The confidence game is so tough when the crowd becomes suspicious...
WILL GOLD RISE still when the next shock hits? Does liquidity mean confidence?
Smoke and mirrors, the confidence game is such a difficult one once the crowd is suspicious. Our generation trusts few figures in authority. It is a generation used to being taken for a ride, with the sin now in being gullible. And the beginning of the run-up in gold and silver testifies to market fears.
Suspicion is a knee-jerk reaction when looking at the chair of the US Federal Reserve, a chair where Ben Bernanke now sits. He has to convince the world – and not just the US – that we should trust him and the system, as he sits ready to pump in more money.
In an open letter sent by Fed Chairman Benanke to New York Senator Charles Schumer, he reiterated the Fed’s commitment to ensuring market liquidity. The world breathed a sigh of relief, knowing – or hoping? – that none of its highly sophisticated financial markets would freeze up again. Bernanke would print Dollars and chuck them from a helicopter at whoever wanted them.
Now movement has begun, albeit slowly. Oh, believe me – the market desperately wanted this response from the Fed chairman, particularly the vulnerable, desperate and fearful. But relief is not confidence, not as long as mere liquidity is being pumped into the market. Far more is needed.
So far, Ben Benanke has set as his No.1 objective the aim of "functioning markets". But the problem runs much deeper than that. Once the market was convinced it could trade without fear, players gingerly came out, one by one, to deal again. But confidence still isn’t there yet.
The market first saw it was stuck with the very stock that caused the mess. The good liquid investments were sold in forced sales to get at least some liquidity. So they will be wanted back. Sub-prime related stocks, on the other hand, are out.
So how can these markets continue to function? This is of major importance, because the sight of banks refusing to deal with one another hits at the heart of the entire system. Lots of soothing words are now flowing, hoping to re-establish a positive show. But as we saw to our horror, we have now moved from the spin games into a period of consequences. And they won’t go away!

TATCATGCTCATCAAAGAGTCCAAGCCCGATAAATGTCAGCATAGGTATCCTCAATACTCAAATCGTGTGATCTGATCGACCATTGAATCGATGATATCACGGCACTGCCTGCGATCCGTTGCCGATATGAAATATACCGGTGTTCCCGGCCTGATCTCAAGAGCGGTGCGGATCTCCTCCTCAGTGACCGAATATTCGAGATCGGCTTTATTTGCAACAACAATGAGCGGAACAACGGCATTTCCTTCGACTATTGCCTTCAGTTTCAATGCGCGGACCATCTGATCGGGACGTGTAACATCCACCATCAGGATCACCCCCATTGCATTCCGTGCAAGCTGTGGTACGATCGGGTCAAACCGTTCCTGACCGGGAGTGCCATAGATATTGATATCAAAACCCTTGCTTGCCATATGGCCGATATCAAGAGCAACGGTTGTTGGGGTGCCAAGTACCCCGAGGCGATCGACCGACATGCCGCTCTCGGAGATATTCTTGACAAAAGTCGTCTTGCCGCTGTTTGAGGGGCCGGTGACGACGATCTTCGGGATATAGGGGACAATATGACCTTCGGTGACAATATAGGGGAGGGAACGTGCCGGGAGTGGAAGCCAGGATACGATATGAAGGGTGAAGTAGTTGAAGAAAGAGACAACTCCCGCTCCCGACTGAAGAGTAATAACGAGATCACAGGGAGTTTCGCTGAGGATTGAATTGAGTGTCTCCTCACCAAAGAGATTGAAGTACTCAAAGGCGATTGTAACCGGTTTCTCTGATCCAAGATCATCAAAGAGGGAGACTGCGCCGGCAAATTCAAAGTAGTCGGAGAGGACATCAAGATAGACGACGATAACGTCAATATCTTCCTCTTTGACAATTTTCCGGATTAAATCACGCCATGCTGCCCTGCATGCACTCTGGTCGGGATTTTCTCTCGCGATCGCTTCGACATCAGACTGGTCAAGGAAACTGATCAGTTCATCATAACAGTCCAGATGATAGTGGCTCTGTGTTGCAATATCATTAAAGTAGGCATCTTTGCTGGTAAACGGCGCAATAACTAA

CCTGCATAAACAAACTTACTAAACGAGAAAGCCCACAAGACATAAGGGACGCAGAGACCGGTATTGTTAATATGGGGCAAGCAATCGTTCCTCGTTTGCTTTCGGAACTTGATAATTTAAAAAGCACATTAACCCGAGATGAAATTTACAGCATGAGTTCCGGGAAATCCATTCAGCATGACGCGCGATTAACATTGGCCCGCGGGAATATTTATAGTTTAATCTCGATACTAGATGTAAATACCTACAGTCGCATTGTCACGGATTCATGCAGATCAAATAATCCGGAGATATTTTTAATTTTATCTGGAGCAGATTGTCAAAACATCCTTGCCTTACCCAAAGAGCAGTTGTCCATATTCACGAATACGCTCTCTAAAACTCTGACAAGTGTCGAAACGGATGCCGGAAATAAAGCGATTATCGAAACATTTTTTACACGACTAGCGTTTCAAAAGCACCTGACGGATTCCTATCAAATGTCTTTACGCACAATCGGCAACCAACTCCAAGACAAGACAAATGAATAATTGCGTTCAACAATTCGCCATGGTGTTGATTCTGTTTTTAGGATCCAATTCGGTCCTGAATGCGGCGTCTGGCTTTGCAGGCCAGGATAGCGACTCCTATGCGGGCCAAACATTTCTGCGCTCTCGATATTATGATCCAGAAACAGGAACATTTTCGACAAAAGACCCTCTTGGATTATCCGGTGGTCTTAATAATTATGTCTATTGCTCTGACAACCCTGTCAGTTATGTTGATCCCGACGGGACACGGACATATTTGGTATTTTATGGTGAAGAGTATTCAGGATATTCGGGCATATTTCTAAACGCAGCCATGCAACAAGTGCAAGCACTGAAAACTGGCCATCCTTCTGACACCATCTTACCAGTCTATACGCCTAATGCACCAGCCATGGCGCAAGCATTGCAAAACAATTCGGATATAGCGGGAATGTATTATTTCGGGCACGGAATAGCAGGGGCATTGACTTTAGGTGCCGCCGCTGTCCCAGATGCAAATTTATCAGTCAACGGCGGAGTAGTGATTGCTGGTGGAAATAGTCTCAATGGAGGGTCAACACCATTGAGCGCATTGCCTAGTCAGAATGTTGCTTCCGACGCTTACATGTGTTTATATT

Cold realities, where liquidity levels measure levels of investor confidence, are here to stay. Moreover, liquidity exists when investors are credit-worthy. Can we be certain that they all are?
The next few months will be a no-man’s land while this fact is tried and established. And there far more work needs to be done, because the structural cause of the problem remains. So the shocks, like after-shocks or worse, may still come. Just how deep do the problems reach? It appears no one knows.
Gold in the next strike
When the de-leveraging tsunami flows of capital roared through the system, gold was an initial casualty – as was any liquid investment in the forced-sale market that rattled them all. But these were not gold sales as in exiting the market; they were gold sales which, on the return of a healthy level of liquidity, will be brought back into the portfolios. We are seeing this now!
As a result, gold should be attractive in the event of another blow to the system, for as of right now portfolio managers have re-strategized, built buffers against the next shock, and targeted markets that can withstand future shocks.
In the next strike, gold and silver – as they are now – will outperform and be a point of retreat. More than that, risks usually associated with the precious metals will pale against those now being seen in ‘safer’ markets.
The very stability and now gains seen in the Gold Price supports this view. From the Middle East to Asia, confidence in gold has risen to a new high and these regions are now major players in setting the gold price. In turn the growth of long-term investor-held gold is at a high and moving higher.
The underlying drop in confidence, caused by the simple fact that this shock can happen, won’t go away. Superficially repairs have been made, so after thinking that the ship would sink, we are relieved that it’s still floating. But will it get to port?
Right now, in the emerging markets, in gold shares, and in similar investments, we are seeing almost a complete recovery to the pre-shock levels, so it's already happening.
Gold and silver are reflecting the decay of the Dollar, its global value dropping confidence in the monetary system, but at a gear-shift change of pace going forward. Those fortunate enough to have gold or silver will have an element of security that could take them through the dramas ahead. The need to fully understand this subject is now imperative.
Make sure you do!
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